But questioning of Lars Danielsson, the prime minister’s state secretary, revealed that worrying information was already coming through early in the morning of 26th December, the day of the disaster.
Opposition members of the parliamentary constitution committee probed Danielsson on why he didn’t realise early on that Sweden had been hit hard by the tsunami.
The chairman of the committee, Moderate Party deputy Göran Lennmarker, cited a report that arrived from the Department of Defence at 6.28 am on the 26th saying that a seven metre-high tsunami had swept over Phuket, destroying everything in its path. The report also said that 20,000 Swedes were in the area.
Danielsson had read the report, but not drawn the conclusion that Sweden had suffered a national catastrophe.
“Nobody else did either,” he told the committee.
Lennmarker continued to press Danielsson, and asked whether the Prime Minister’s Office was not sufficiently competent to understand when Sweden had been hit by a disaster. This brought a protest from the committee’s vice-chairman, Social Democrat MP Göran Magnusson.
“The chairman is drawing conclusions that the committee itself should perhaps be drawing in a few weeks.”
Danielsson had his first phone conversation with Göran Persson at 7.45 that morning. Both had seen reports on international news channels and agreed to follow developments closely. Lennmarker wanted to know whether Persson was informed about the report from the Department of Defence, but Danielsson said he couldn’t remember the specifics of what they had talked about.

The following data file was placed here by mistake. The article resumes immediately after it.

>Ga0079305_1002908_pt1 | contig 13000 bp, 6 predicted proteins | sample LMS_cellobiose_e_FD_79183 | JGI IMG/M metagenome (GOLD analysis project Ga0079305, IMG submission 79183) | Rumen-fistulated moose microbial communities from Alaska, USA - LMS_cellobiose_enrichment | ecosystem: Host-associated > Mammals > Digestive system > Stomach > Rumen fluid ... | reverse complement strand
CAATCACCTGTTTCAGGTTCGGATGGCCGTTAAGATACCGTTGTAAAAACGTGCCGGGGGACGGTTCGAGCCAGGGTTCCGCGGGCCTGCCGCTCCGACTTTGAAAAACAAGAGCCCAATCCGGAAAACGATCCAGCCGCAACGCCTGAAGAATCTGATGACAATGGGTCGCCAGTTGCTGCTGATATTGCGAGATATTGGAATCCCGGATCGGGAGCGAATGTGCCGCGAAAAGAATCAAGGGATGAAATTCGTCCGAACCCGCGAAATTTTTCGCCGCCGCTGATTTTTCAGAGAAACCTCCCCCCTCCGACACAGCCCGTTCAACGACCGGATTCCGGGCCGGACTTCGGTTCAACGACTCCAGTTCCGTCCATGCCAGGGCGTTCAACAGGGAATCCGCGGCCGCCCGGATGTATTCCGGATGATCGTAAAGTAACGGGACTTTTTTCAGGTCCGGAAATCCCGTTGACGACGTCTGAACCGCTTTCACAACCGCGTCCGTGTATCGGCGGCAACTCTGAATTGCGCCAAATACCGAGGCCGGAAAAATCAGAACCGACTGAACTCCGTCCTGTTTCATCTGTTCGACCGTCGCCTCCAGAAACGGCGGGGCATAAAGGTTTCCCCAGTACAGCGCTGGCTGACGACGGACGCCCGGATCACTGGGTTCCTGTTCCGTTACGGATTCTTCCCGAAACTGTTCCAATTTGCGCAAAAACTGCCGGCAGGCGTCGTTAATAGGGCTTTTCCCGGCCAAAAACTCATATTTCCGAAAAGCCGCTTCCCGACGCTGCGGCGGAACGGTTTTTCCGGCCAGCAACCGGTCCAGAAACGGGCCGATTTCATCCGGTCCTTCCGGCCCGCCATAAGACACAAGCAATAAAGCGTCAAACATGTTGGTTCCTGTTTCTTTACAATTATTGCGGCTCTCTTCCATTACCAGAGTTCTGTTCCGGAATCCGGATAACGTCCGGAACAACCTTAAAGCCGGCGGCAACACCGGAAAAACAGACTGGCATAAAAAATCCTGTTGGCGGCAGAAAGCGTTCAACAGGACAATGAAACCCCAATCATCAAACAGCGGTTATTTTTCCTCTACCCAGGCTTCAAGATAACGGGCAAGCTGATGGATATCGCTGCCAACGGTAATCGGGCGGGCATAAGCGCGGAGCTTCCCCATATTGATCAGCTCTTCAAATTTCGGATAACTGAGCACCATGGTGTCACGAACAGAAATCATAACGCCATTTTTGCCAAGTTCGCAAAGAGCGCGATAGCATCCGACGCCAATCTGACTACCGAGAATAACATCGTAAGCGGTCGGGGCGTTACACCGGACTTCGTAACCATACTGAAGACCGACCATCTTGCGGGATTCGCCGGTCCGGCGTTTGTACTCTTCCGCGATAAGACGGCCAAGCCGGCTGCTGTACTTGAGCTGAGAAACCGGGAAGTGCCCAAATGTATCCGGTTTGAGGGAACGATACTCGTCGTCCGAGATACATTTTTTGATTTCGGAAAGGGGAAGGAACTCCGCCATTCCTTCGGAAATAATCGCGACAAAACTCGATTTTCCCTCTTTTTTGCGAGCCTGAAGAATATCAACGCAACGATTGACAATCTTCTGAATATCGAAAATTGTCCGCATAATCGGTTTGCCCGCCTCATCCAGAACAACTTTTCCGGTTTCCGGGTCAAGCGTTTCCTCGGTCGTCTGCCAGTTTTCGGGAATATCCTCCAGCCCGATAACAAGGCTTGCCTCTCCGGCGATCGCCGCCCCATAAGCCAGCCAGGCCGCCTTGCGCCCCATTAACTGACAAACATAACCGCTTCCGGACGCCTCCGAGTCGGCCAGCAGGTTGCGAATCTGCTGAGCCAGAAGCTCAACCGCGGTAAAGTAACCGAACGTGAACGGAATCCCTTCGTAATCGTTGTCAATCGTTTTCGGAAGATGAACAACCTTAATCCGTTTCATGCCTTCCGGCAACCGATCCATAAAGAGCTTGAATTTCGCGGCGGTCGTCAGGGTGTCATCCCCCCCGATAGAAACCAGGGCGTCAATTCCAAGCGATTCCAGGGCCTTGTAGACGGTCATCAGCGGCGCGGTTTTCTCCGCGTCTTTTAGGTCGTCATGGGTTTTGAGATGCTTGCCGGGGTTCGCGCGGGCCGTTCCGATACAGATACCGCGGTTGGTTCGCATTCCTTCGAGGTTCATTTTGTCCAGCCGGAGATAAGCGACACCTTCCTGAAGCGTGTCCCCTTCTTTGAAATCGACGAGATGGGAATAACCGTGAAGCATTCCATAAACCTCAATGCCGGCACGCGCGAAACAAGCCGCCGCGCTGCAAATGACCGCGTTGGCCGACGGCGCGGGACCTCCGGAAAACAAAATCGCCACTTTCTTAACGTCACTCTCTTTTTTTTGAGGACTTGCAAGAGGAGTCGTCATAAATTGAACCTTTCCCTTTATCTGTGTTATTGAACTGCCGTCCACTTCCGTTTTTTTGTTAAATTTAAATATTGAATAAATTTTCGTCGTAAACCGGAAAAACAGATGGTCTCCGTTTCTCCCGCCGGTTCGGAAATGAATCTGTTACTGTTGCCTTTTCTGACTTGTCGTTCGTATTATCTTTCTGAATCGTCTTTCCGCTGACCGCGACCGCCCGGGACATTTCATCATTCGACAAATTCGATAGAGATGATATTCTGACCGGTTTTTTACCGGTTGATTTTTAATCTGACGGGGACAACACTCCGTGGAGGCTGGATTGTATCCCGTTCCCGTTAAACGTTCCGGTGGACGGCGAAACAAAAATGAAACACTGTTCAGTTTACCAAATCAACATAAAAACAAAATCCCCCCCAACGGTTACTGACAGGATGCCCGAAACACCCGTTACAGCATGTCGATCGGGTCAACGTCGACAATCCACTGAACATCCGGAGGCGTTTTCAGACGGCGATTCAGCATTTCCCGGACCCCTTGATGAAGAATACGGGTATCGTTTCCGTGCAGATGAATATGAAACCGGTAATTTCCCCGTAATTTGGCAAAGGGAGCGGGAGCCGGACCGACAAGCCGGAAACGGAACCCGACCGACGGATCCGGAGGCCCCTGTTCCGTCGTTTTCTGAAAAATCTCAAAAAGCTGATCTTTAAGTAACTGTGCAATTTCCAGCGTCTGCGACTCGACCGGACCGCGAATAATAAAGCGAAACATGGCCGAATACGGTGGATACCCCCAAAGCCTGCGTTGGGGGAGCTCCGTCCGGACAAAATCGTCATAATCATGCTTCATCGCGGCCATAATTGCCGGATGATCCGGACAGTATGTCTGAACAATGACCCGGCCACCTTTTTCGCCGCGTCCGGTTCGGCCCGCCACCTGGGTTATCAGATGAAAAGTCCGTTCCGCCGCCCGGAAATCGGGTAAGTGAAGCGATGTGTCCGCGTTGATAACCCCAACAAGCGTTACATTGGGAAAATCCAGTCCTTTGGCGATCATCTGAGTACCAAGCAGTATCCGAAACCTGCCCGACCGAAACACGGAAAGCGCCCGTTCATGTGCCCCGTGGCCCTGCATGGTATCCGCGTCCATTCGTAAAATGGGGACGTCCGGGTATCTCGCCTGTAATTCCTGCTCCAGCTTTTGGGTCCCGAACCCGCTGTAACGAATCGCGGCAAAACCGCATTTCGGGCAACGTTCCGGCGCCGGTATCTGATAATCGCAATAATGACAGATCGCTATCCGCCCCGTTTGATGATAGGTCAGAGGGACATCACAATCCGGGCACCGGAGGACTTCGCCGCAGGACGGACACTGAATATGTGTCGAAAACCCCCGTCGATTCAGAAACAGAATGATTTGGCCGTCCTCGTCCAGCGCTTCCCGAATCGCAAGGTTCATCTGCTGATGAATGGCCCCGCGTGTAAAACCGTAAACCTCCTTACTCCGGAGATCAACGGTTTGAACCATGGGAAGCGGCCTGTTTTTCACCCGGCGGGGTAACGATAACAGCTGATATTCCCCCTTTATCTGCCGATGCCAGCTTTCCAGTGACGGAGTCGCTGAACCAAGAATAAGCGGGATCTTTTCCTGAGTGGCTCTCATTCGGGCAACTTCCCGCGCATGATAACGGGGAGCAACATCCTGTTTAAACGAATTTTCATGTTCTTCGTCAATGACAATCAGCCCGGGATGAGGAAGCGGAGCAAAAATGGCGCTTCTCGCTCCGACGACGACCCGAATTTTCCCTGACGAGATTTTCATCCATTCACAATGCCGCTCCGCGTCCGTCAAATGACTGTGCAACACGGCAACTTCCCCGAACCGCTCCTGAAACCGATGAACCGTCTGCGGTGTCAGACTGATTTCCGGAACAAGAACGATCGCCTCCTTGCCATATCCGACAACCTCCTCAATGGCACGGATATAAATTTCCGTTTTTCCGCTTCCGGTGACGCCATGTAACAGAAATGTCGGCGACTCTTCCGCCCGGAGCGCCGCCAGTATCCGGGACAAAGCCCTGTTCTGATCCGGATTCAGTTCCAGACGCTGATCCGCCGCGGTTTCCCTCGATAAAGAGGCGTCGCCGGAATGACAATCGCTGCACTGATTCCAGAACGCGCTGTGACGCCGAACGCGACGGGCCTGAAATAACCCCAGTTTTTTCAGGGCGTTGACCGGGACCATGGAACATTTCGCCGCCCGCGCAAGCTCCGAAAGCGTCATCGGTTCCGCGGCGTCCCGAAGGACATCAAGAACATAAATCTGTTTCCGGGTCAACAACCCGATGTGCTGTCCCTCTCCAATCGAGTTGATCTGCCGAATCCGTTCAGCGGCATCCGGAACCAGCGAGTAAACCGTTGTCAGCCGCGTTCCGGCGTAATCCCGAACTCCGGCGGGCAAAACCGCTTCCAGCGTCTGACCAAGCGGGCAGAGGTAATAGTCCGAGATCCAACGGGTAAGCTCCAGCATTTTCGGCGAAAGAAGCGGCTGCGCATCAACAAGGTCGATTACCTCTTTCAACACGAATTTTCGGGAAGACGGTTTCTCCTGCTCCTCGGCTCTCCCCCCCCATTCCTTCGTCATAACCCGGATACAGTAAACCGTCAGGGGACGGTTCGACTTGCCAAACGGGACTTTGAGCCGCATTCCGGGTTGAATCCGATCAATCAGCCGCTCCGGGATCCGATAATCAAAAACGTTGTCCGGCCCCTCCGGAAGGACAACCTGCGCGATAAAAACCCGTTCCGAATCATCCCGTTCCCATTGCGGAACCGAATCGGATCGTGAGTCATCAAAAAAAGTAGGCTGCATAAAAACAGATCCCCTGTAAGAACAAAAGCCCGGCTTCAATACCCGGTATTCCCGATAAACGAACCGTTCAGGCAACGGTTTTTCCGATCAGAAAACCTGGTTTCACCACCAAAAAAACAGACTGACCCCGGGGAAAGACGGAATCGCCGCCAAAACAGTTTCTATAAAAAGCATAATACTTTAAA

Christian Democrat member Ingvar Svensson questioned Danielsson’s claim that he arrived at his office at 10 am on the 26th, saying he wanted to see the log-in details from the state secretary’s computer.
During the day, Danielsson had contact with Jonas Hjelm, the most senior official at the Defence Department and Gunnar Holmgren, the head of the government chancellery.
According to Danielsson, it was obvious that the Foreign Ministry was responsible for the government’s reaction. Committee members asked how he could tell the prime minister that the situation was under control.
Danielsson has previously claimed that he spoke with Hans Dahlgren, one of the Foreign Ministry’s most senior officials, on three occasions on the day of the disaster. Dahlgren, however, has denied that the calls took place, something which has led Danielsson to question how well he remembers what happened.This memory lapse remained during Thursday’s questioning.
Dahlgren followed Danielsson to give evidence to the committee. He started by defending his role, saying that December’s Catastrophe Commission report was unfair to him.
“I don’t want to wriggle out of my own responsibility, and I have not denied it. My responsibility is to lead the work under the foreign minister. But I was not head of operations.”